An agenda for BSY

Karnataka Governor Vajubhai Vala and Chief Minister B S Yediyurappa during the swearing-in ceremony at Raj Bhavan, in Bengaluru. (PTI File Photo)

The BJP has once again assumed the reins of administration in Karnataka, on the promise of providing a stable government and good governance which the previous coalition government failed to do. The new government was sworn in with only the chief minister, and it was three weeks before 17 other ministers were sworn in. In those three weeks, the state faced the fury of unprecedented floods. Hopefully, now, with the ministry in place, governance will begin in right earnest.

While there are a number of issues on the plate, it would be wise for the government to draw up a doable agenda in the remaining 45 months of its tenure. Here are some areas impacting the lives of people that need to be addressed on priority.

Water Management

Water is critical both for agriculture and drinking purposes. Karnataka has been facing recurring droughts, affecting farm production and the livelihoods of farmers. This leads to crop loan waivers, causing stress on the state’s finances. More than the shortage of water, the real issue is poor water management. Indian agriculture is marked by inefficient use of water, primarily caused by government policies of making water available virtually free for irrigation. In urban areas, except for Bengaluru, most other towns and cities lack water-metres for individual connections and the use of water is not measured. Secondly, over-extraction of groundwater has depleted underground water resources. According to a study by the Central Ground Water Board, 69.3% of the wells in Karnataka have shown a dip in groundwater. Hence, water conservation measures like rainwater harvesting, water recycling and groundwater recharging must receive adequate attention, apart from efficient use of water.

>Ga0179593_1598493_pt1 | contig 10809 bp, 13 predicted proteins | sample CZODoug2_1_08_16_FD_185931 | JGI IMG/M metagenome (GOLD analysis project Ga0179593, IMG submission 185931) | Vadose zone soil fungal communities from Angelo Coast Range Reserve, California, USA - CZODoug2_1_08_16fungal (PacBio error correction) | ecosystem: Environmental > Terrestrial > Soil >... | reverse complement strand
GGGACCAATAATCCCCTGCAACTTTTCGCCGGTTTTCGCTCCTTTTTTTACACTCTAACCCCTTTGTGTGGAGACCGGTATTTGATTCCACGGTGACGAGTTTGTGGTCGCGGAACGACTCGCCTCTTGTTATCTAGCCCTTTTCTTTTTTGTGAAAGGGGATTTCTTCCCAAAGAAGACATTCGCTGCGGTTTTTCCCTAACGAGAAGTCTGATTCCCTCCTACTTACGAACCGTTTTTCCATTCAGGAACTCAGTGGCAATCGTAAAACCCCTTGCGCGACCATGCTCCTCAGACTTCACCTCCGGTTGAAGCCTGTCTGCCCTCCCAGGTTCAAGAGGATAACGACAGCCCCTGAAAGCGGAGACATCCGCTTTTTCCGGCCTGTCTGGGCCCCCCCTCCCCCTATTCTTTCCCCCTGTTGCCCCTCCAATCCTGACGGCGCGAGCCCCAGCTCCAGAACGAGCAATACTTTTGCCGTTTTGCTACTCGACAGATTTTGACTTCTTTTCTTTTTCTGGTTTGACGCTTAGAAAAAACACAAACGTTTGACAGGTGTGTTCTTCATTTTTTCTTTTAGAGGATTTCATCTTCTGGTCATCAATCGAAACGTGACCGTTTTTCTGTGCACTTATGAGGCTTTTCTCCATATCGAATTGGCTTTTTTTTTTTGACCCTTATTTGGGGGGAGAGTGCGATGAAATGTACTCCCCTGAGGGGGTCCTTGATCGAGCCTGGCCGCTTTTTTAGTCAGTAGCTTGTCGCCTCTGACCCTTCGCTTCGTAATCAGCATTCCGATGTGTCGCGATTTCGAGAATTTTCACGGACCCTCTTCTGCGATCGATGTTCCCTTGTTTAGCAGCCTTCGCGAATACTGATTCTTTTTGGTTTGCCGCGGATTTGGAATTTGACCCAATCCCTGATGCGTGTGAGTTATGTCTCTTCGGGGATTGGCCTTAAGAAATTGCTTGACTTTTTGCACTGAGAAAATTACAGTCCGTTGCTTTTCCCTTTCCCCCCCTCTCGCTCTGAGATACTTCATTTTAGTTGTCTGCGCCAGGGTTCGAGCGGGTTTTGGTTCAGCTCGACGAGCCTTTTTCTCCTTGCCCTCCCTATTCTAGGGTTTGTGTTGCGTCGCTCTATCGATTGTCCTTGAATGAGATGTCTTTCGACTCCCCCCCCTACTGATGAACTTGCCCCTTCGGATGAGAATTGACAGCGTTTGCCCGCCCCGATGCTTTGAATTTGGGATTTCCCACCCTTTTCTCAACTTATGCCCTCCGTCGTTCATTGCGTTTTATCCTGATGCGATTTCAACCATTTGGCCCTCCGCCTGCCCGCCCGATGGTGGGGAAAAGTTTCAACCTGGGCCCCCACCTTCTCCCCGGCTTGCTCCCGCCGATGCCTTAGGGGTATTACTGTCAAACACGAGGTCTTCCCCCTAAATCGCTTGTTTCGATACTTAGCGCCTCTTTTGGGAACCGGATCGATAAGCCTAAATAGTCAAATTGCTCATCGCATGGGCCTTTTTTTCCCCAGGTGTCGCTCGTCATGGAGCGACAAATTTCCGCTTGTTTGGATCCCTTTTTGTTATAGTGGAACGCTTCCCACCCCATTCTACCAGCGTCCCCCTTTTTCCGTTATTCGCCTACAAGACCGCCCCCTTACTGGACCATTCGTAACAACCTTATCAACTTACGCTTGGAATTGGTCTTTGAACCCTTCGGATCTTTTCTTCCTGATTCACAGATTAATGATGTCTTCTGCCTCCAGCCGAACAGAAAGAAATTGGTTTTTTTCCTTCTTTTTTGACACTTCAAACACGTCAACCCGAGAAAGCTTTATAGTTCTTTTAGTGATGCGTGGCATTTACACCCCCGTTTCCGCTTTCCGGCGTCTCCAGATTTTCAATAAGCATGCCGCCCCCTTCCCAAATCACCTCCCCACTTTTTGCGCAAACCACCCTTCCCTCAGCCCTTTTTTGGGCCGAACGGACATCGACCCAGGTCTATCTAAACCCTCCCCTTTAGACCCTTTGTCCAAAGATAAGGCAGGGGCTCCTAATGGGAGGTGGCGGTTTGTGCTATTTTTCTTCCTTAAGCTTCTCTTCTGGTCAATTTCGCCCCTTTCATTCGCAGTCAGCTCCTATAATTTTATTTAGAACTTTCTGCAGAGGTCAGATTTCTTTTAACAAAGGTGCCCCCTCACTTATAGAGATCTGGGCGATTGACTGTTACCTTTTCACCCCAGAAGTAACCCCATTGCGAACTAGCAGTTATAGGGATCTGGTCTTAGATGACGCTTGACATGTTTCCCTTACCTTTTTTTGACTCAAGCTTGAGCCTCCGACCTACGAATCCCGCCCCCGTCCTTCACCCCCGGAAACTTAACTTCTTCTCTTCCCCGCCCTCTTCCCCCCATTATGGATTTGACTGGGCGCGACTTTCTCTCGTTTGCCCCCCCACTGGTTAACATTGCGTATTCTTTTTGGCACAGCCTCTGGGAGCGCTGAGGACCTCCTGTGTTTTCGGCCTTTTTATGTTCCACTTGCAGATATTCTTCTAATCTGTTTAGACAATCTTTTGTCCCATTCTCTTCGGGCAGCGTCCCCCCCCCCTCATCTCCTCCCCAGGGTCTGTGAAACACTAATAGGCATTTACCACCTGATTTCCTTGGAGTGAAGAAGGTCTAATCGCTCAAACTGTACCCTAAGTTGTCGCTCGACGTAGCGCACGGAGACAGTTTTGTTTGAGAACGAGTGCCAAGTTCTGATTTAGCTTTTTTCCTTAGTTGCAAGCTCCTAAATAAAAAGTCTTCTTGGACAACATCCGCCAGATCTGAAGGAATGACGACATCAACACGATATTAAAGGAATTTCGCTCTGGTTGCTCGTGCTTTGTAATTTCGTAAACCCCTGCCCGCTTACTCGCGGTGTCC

Public Health, Sanitation

Failure to understand the importance of public health has been responsible for many preventable diseases. The repeated occurrence of dengue and chikungunya in a city like Bengaluru is proof of the neglect of public health and sanitation. Apart from the Health Department, the local bodies play a crucial role in maintenance of sanitation, which is about much more than building toilets. Public squalor, particularly in cities, must be tackled with all seriousness.

Education

The number of government schools in Karnataka has been declining while private schools are growing. The recently introduced policy of the previous government to start English medium classes in government schools seems to be attracting more students. However, the success of this experiment will  depend on deploying well-trained English teachers. The problem is of much more than the medium of instruction. It relates to the quality of education and learning outcomes.

What is required is systemic reforms in education. To begin with, the state government will do well to look at the model of Kendriya Vidyalayas.

Managing Bengaluru